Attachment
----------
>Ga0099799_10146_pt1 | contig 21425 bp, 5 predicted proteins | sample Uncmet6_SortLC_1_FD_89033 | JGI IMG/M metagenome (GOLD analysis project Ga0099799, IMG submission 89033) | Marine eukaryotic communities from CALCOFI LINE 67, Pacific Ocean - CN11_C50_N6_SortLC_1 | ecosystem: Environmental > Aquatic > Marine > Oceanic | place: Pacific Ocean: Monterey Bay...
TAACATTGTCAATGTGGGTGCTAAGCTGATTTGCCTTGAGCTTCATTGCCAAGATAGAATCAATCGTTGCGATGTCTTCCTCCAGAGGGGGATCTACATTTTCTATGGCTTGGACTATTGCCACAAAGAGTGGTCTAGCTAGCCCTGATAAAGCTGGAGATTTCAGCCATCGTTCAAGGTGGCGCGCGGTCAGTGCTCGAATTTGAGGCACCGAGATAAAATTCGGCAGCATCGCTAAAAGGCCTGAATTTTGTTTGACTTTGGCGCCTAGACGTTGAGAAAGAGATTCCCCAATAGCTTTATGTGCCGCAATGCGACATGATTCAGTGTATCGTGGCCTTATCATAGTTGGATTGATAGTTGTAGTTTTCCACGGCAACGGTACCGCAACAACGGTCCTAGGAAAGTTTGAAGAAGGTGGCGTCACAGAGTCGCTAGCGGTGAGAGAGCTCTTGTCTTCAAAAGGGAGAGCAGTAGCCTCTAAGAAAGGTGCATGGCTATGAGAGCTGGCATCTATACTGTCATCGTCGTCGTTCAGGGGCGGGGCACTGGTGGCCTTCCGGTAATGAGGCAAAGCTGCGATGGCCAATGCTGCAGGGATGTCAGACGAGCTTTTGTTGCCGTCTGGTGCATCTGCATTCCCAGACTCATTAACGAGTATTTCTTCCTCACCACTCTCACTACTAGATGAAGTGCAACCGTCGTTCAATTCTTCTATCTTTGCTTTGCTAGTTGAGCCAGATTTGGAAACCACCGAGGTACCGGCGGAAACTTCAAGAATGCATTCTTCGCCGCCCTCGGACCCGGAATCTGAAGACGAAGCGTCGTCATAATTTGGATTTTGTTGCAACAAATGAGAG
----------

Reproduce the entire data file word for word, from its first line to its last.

>Ga0099799_10146_pt1 | contig 21425 bp, 5 predicted proteins | sample Uncmet6_SortLC_1_FD_89033 | JGI IMG/M metagenome (GOLD analysis project Ga0099799, IMG submission 89033) | Marine eukaryotic communities from CALCOFI LINE 67, Pacific Ocean - CN11_C50_N6_SortLC_1 | ecosystem: Environmental > Aquatic > Marine > Oceanic | place: Pacific Ocean: Monterey Bay...
TAACATTGTCAATGTGGGTGCTAAGCTGATTTGCCTTGAGCTTCATTGCCAAGATAGAATCAATCGTTGCGATGTCTTCCTCCAGAGGGGGATCTACATTTTCTATGGCTTGGACTATTGCCACAAAGAGTGGTCTAGCTAGCCCTGATAAAGCTGGAGATTTCAGCCATCGTTCAAGGTGGCGCGCGGTCAGTGCTCGAATTTGAGGCACCGAGATAAAATTCGGCAGCATCGCTAAAAGGCCTGAATTTTGTTTGACTTTGGCGCCTAGACGTTGAGAAAGAGATTCCCCAATAGCTTTATGTGCCGCAATGCGACATGATTCAGTGTATCGTGGCCTTATCATAGTTGGATTGATAGTTGTAGTTTTCCACGGCAACGGTACCGCAACAACGGTCCTAGGAAAGTTTGAAGAAGGTGGCGTCACAGAGTCGCTAGCGGTGAGAGAGCTCTTGTCTTCAAAAGGGAGAGCAGTAGCCTCTAAGAAAGGTGCATGGCTATGAGAGCTGGCATCTATACTGTCATCGTCGTCGTTCAGGGGCGGGGCACTGGTGGCCTTCCGGTAATGAGGCAAAGCTGCGATGGCCAATGCTGCAGGGATGTCAGACGAGCTTTTGTTGCCGTCTGGTGCATCTGCATTCCCAGACTCATTAACGAGTATTTCTTCCTCACCACTCTCACTACTAGATGAAGTGCAACCGTCGTTCAATTCTTCTATCTTTGCTTTGCTAGTTGAGCCAGATTTGGAAACCACCGAGGTACCGGCGGAAACTTCAAGAATGCATTCTTCGCCGCCCTCGGACCCGGAATCTGAAGACGAAGCGTCGTCATAATTTGGATTTTGTTGCAACAAATGAGAG